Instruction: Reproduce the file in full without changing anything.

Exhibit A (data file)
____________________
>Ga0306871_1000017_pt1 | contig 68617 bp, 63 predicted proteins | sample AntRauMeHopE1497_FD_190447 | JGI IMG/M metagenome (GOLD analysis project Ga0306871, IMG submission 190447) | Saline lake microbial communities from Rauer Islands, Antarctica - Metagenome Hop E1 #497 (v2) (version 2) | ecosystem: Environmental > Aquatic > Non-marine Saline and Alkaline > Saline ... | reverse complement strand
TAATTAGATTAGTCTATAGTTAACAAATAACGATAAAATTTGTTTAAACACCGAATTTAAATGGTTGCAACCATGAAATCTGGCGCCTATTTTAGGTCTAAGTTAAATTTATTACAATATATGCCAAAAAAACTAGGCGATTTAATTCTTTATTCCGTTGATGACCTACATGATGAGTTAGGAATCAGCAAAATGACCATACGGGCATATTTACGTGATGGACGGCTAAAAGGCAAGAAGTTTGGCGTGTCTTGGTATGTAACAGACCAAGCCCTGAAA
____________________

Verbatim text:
>Ga0306871_1000017_pt1 | contig 68617 bp, 63 predicted proteins | sample AntRauMeHopE1497_FD_190447 | JGI IMG/M metagenome (GOLD analysis project Ga0306871, IMG submission 190447) | Saline lake microbial communities from Rauer Islands, Antarctica - Metagenome Hop E1 #497 (v2) (version 2) | ecosystem: Environmental > Aquatic > Non-marine Saline and Alkaline > Saline ... | reverse complement strand
TAATTAGATTAGTCTATAGTTAACAAATAACGATAAAATTTGTTTAAACACCGAATTTAAATGGTTGCAACCATGAAATCTGGCGCCTATTTTAGGTCTAAGTTAAATTTATTACAATATATGCCAAAAAAACTAGGCGATTTAATTCTTTATTCCGTTGATGACCTACATGATGAGTTAGGAATCAGCAAAATGACCATACGGGCATATTTACGTGATGGACGGCTAAAAGGCAAGAAGTTTGGCGTGTCTTGGTATGTAACAGACCAAGCCCTGAAA